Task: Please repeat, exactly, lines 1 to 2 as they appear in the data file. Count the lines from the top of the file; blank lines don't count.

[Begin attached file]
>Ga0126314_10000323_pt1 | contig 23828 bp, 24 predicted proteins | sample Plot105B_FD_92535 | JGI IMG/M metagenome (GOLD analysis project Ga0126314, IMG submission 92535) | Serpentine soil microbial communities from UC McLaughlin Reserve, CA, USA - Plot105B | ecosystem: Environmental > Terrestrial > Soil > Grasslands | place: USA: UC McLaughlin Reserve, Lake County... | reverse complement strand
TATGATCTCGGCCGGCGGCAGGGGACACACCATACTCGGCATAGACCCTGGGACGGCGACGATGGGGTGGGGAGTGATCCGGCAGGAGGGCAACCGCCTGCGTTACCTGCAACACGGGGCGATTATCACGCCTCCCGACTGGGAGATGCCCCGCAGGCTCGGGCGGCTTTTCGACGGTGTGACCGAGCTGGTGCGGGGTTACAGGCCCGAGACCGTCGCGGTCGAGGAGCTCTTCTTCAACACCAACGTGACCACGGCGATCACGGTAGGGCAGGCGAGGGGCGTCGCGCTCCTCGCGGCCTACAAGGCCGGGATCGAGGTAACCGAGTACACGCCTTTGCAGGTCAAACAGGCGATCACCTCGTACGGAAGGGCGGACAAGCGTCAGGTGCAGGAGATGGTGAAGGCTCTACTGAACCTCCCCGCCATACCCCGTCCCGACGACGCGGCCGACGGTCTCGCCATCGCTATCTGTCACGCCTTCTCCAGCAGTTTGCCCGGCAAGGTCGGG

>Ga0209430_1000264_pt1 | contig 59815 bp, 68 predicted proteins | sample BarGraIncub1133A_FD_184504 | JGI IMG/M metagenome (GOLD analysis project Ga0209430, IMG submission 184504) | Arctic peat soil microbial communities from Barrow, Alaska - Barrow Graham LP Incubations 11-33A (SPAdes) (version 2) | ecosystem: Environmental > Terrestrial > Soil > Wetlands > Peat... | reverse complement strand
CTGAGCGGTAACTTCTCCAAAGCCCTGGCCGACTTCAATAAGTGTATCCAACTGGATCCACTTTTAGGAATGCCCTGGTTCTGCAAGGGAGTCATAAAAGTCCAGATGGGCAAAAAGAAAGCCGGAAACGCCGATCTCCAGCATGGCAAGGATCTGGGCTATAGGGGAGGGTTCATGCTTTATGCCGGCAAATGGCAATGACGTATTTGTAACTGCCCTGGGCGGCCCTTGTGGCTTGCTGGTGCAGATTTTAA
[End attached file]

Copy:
>Ga0126314_10000323_pt1 | contig 23828 bp, 24 predicted proteins | sample Plot105B_FD_92535 | JGI IMG/M metagenome (GOLD analysis project Ga0126314, IMG submission 92535) | Serpentine soil microbial communities from UC McLaughlin Reserve, CA, USA - Plot105B | ecosystem: Environmental > Terrestrial > Soil > Grasslands | place: USA: UC McLaughlin Reserve, Lake County... | reverse complement strand
TATGATCTCGGCCGGCGGCAGGGGACACACCATACTCGGCATAGACCCTGGGACGGCGACGATGGGGTGGGGAGTGATCCGGCAGGAGGGCAACCGCCTGCGTTACCTGCAACACGGGGCGATTATCACGCCTCCCGACTGGGAGATGCCCCGCAGGCTCGGGCGGCTTTTCGACGGTGTGACCGAGCTGGTGCGGGGTTACAGGCCCGAGACCGTCGCGGTCGAGGAGCTCTTCTTCAACACCAACGTGACCACGGCGATCACGGTAGGGCAGGCGAGGGGCGTCGCGCTCCTCGCGGCCTACAAGGCCGGGATCGAGGTAACCGAGTACACGCCTTTGCAGGTCAAACAGGCGATCACCTCGTACGGAAGGGCGGACAAGCGTCAGGTGCAGGAGATGGTGAAGGCTCTACTGAACCTCCCCGCCATACCCCGTCCCGACGACGCGGCCGACGGTCTCGCCATCGCTATCTGTCACGCCTTCTCCAGCAGTTTGCCCGGCAAGGTCGGG